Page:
Starting out in community management can be daunting. But I've come to help relax your nerves, and encourage you with this seven-point checklist to help
you get started as a community manager.
I wish I had this checklist when I first started as a community manager years ago, so print it out, bookmark it, and refer to it as you get started.
1. Follow the right people.
What helped me as a novice community manager was finding blogs to read and the Twitter handles of those who were already in the game. Finding the right ones, however, took some time.
To find the right ones to follow and emulate, start by looking for the community managers behind the Facebook pages and Twitter accounts of brands you
like. As you go through this process, you'll find that some pages are more dynamic and engaging than others. Soon you'll have a more refined list of go-to
company pages managed by awesome community managers you'll want to emulate. You can also find several
community manager groups on Facebook
that you can join.
The same goes for blogs. Many of those community managers blog for their company, but they may also have personal blogs where they discuss their methods
and principles for community management. This is a great resource for insight on how to improve your social media strategy from people who already know. Subscribe to their feeds to make it easier to keep up with new posts.
You also need to follow the audience relevant to your brand: your customers, competitors, online influencers, etc. Find them on Twitter using hashtags,
keywords, or search on Facebook for pages and groups you can join.
2. Turn your ideas into a strategy and write it down.
After you peruse other brand pages and blogs for ideas, write them into a strategy. I can't emphasize enough how important it is for you to get these ideas out of your head, and onto paper in a comprehensive strategy. This will help keep
your eye on the ball, and help you get your colleagues on board, among other things.
3. Set your measurements.
Aside for the Who, What, When, Where, Why, and How, think about what it is you want to measure. What does success look like? What are your goals? And what do you need to know?
Metrics will tell you, plain and simple, if your strategy worked. Just remember it's OK if it doesn't work all the time; metrics will help you decide on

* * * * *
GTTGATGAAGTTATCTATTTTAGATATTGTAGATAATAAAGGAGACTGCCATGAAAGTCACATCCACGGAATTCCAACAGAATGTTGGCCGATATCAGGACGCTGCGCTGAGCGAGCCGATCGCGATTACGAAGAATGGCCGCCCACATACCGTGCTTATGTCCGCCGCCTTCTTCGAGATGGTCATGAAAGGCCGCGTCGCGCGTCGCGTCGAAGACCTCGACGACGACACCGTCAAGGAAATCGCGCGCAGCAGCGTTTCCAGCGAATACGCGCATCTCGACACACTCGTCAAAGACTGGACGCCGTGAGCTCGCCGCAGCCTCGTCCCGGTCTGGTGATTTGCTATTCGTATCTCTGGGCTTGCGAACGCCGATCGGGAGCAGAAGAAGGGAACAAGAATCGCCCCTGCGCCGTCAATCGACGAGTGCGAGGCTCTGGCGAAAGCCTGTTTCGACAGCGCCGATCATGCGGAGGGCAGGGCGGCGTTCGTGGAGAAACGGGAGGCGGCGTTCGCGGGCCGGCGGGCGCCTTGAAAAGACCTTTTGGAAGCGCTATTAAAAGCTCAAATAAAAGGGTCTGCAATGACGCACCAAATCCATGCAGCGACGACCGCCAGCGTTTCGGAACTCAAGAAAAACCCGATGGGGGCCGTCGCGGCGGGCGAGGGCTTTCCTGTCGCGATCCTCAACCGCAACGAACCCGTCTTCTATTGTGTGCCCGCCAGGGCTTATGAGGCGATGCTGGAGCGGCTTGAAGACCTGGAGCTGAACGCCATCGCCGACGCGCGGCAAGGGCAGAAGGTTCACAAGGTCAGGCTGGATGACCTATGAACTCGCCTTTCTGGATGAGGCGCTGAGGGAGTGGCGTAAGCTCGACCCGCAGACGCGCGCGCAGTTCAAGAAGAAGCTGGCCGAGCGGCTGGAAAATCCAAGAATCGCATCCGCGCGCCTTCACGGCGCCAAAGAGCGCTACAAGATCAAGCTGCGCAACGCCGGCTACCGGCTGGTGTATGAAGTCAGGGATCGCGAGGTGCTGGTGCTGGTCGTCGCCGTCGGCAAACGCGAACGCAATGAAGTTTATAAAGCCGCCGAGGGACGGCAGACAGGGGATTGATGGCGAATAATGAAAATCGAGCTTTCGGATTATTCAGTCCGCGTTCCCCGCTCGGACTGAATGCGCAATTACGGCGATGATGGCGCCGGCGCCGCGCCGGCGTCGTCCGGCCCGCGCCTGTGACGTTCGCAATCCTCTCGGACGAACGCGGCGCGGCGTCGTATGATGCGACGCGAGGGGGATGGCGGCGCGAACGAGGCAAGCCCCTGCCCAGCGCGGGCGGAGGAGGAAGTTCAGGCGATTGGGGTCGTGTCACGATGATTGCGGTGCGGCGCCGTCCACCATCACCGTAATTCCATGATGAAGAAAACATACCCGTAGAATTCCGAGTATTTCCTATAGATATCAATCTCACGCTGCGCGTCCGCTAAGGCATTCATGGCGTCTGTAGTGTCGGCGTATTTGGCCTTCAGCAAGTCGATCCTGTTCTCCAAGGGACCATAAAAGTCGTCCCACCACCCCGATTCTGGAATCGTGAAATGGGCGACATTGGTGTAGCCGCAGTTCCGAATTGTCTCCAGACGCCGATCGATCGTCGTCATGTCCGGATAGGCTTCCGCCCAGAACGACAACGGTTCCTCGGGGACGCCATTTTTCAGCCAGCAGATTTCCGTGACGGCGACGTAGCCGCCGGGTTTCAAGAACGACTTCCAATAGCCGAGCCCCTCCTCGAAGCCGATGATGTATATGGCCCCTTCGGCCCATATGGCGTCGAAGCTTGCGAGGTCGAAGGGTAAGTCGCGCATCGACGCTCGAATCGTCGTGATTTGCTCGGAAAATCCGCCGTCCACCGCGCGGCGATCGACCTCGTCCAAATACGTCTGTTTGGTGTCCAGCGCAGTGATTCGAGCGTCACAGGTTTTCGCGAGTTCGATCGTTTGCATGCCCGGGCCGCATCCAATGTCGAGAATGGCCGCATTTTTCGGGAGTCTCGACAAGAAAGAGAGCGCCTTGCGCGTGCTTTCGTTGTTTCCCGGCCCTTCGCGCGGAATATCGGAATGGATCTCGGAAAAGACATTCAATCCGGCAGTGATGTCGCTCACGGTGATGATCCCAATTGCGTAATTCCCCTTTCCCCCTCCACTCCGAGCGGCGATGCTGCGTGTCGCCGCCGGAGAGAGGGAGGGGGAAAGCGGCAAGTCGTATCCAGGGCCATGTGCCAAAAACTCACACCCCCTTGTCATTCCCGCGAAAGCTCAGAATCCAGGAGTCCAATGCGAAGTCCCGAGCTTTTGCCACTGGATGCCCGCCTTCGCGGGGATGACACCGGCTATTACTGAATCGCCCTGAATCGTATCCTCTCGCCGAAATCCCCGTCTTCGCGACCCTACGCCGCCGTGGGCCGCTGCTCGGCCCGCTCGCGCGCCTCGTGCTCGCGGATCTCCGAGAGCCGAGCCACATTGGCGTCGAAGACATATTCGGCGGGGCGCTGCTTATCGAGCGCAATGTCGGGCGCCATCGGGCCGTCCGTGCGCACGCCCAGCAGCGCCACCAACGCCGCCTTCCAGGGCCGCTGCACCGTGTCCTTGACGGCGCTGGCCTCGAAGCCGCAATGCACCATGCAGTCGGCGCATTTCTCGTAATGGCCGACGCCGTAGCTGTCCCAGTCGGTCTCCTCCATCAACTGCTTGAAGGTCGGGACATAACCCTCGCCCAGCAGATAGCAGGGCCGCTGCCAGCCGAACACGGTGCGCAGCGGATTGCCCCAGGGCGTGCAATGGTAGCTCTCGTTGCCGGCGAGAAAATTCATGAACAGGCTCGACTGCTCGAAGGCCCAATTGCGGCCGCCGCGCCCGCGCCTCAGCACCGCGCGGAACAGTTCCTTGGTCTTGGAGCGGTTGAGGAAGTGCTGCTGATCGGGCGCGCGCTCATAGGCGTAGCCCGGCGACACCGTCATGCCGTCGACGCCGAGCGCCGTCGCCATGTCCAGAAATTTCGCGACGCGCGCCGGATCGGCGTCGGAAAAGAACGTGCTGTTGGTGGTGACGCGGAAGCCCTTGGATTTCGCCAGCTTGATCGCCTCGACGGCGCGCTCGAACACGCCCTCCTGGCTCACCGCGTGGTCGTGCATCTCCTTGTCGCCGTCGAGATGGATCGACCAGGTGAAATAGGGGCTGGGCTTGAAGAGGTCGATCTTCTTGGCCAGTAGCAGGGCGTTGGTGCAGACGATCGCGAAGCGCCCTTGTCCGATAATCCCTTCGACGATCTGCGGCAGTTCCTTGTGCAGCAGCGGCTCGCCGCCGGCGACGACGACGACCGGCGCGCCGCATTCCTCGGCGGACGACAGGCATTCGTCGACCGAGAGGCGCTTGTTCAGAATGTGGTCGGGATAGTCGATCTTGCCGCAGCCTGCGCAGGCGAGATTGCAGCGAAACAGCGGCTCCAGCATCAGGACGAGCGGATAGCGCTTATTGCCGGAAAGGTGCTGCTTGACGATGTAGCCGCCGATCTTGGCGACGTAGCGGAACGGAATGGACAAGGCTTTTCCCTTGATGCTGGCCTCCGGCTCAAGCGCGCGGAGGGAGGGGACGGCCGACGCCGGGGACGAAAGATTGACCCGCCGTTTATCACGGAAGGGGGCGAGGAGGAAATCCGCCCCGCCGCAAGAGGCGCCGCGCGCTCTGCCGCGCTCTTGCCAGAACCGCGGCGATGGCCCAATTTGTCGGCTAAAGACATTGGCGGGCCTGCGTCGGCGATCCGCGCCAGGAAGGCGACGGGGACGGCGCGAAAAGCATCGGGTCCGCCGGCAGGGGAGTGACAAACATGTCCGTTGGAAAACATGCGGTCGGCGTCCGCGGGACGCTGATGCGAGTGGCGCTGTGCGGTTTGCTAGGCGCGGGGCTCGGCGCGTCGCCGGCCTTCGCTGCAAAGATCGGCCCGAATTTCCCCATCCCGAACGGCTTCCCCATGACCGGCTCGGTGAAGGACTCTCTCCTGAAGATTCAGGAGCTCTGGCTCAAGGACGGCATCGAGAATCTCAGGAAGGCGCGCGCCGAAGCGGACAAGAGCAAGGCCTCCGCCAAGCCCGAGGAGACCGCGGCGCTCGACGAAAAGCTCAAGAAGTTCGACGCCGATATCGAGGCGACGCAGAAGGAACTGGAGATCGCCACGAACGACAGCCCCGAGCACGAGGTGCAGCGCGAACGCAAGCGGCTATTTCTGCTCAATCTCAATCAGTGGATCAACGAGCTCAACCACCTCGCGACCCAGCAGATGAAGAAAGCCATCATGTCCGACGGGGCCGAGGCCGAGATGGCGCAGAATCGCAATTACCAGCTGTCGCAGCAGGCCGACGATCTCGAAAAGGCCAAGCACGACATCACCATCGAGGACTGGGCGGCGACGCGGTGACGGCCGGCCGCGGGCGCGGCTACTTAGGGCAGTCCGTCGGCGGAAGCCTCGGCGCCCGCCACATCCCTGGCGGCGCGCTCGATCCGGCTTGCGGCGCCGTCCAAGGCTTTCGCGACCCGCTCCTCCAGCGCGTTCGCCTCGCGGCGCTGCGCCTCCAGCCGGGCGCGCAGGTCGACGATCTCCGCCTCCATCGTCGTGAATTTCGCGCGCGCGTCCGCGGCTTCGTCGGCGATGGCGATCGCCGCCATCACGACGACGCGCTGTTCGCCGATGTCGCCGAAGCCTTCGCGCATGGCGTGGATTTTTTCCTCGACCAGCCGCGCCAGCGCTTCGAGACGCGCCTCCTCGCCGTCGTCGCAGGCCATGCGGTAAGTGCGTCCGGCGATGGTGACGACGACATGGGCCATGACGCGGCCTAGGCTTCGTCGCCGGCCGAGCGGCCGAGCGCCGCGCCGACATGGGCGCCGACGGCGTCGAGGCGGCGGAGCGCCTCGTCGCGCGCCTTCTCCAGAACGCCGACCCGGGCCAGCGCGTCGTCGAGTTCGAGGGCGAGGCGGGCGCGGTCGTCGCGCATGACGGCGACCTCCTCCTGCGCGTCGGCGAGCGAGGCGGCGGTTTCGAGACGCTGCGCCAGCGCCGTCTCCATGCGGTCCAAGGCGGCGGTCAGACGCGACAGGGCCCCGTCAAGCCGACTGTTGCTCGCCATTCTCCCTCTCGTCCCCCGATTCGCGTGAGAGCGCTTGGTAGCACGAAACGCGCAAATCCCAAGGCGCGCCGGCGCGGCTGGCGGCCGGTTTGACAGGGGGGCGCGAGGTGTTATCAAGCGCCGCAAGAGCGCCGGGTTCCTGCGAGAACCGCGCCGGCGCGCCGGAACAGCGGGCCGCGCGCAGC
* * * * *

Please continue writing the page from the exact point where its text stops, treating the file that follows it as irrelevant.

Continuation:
what to improve. Although metrics sounds boring, it'll really help you waste less time because you won't be changing tactics blindly. So think about what
you'd like to measure, and adjust from there.
4. Create a calendar.
After you have a clear strategy, create a calendar of tactics. When and what will you post where? Do this at least a week in advance, and test. Back your
calendar up with the metrics you find. Figure out what day of the week, at what time, and what kinds of posts seem to work better than others.
If you're super busy, preschedule the posts to go out automatically, but make sure you're online watching the comments so you can engage with your
customers in real-time.
All your work to get the right content posted online will only reap rewards if you respond to the people that engage with you. Always keep yourself logged
into your Facebook page, Twitter account, and other sites you monitor during your workday. Plug this into your smartphone so you can get notifications when
you go home. Unless someone is slotted to take your place, you really can't ever be "unavailable" to respond.
Remember: Your goal is to catch your users when they're online. If they're ready to engage with you, be ready to engage back. They're not on your clock;
you're on theirs.
It's true that community management is a 24/7 job. Although you won't always have to thank a fan's like at 3 a.m., you may find yourself deleting an
inappropriate post or responding to a customer service emergency in your off-hours. As a community manager, you're on the frontline, and some things just
can't wait until Monday.
6. Sign up for events.
There are plenty of social media-related conferences and events for you to choose from—no matter where you live. Search for local seminars in your area
where you can learn more about community management best practices from others in the field. If you can't personally attend, find the hashtags they'll be
using, and engage in the conversation online.
You're going to meet so many people. It takes effort, but it's definitely worth your time. Make it a personal goal to participate in a local meet-up, happy hour, seminar, or conference at least once a month.
7. Keep up with trends.
Keeping up with online trends will be a big part of your strategy. Even though your company isn't about creating online memes, or posting videos of your
staff doing the Harlem Shake, the more you are aware of what's going on in the interwebz, the better you will be at your job.
Why? Because online trends are always changing.
Today's fad may not be relevant to your brand, but tomorrow's may be. Who knows? There could be a mobile app that springs up to help your productivity, or
a new social network that can help you better engage with your audience.
is a social media strategist with a specialty in community building. A version of this article originally appeared on the
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